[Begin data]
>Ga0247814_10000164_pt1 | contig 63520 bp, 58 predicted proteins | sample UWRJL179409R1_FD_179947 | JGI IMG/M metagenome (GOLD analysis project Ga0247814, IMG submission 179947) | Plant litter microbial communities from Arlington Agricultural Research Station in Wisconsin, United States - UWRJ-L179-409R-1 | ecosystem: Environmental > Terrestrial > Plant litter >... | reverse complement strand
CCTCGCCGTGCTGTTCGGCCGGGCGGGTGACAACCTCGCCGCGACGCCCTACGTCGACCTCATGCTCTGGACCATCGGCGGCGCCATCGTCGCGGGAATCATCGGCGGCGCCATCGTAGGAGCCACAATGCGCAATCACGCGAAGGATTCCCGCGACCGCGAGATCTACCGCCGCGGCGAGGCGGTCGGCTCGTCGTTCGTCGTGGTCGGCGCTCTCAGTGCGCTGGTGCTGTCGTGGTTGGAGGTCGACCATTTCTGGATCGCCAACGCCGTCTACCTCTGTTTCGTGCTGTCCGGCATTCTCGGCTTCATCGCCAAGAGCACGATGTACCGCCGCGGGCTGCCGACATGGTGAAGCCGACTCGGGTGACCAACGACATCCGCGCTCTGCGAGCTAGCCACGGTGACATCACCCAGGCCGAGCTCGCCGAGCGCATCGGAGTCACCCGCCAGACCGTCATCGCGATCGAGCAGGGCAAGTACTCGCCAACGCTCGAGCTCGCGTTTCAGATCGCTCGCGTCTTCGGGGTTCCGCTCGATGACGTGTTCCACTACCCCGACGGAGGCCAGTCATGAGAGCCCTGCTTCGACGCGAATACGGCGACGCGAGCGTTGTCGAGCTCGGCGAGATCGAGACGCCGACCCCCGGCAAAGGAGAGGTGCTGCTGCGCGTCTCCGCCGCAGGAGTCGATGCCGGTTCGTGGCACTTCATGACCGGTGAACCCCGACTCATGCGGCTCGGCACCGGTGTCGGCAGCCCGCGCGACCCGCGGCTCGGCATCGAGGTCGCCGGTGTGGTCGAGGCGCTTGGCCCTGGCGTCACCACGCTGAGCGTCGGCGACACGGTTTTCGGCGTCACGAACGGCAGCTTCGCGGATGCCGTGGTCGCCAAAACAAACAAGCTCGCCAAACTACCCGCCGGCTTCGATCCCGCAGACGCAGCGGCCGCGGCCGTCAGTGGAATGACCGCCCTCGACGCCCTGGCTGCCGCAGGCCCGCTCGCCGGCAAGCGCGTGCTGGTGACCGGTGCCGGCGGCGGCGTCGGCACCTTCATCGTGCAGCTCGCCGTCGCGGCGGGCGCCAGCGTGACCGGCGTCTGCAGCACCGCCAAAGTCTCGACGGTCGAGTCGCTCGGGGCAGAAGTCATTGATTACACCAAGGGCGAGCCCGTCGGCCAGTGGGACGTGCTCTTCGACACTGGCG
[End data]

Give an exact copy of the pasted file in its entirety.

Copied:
>Ga0247814_10000164_pt1 | contig 63520 bp, 58 predicted proteins | sample UWRJL179409R1_FD_179947 | JGI IMG/M metagenome (GOLD analysis project Ga0247814, IMG submission 179947) | Plant litter microbial communities from Arlington Agricultural Research Station in Wisconsin, United States - UWRJ-L179-409R-1 | ecosystem: Environmental > Terrestrial > Plant litter >... | reverse complement strand
CCTCGCCGTGCTGTTCGGCCGGGCGGGTGACAACCTCGCCGCGACGCCCTACGTCGACCTCATGCTCTGGACCATCGGCGGCGCCATCGTCGCGGGAATCATCGGCGGCGCCATCGTAGGAGCCACAATGCGCAATCACGCGAAGGATTCCCGCGACCGCGAGATCTACCGCCGCGGCGAGGCGGTCGGCTCGTCGTTCGTCGTGGTCGGCGCTCTCAGTGCGCTGGTGCTGTCGTGGTTGGAGGTCGACCATTTCTGGATCGCCAACGCCGTCTACCTCTGTTTCGTGCTGTCCGGCATTCTCGGCTTCATCGCCAAGAGCACGATGTACCGCCGCGGGCTGCCGACATGGTGAAGCCGACTCGGGTGACCAACGACATCCGCGCTCTGCGAGCTAGCCACGGTGACATCACCCAGGCCGAGCTCGCCGAGCGCATCGGAGTCACCCGCCAGACCGTCATCGCGATCGAGCAGGGCAAGTACTCGCCAACGCTCGAGCTCGCGTTTCAGATCGCTCGCGTCTTCGGGGTTCCGCTCGATGACGTGTTCCACTACCCCGACGGAGGCCAGTCATGAGAGCCCTGCTTCGACGCGAATACGGCGACGCGAGCGTTGTCGAGCTCGGCGAGATCGAGACGCCGACCCCCGGCAAAGGAGAGGTGCTGCTGCGCGTCTCCGCCGCAGGAGTCGATGCCGGTTCGTGGCACTTCATGACCGGTGAACCCCGACTCATGCGGCTCGGCACCGGTGTCGGCAGCCCGCGCGACCCGCGGCTCGGCATCGAGGTCGCCGGTGTGGTCGAGGCGCTTGGCCCTGGCGTCACCACGCTGAGCGTCGGCGACACGGTTTTCGGCGTCACGAACGGCAGCTTCGCGGATGCCGTGGTCGCCAAAACAAACAAGCTCGCCAAACTACCCGCCGGCTTCGATCCCGCAGACGCAGCGGCCGCGGCCGTCAGTGGAATGACCGCCCTCGACGCCCTGGCTGCCGCAGGCCCGCTCGCCGGCAAGCGCGTGCTGGTGACCGGTGCCGGCGGCGGCGTCGGCACCTTCATCGTGCAGCTCGCCGTCGCGGCGGGCGCCAGCGTGACCGGCGTCTGCAGCACCGCCAAAGTCTCGACGGTCGAGTCGCTCGGGGCAGAAGTCATTGATTACACCAAGGGCGAGCCCGTCGGCCAGTGGGACGTGCTCTTCGACACTGGCG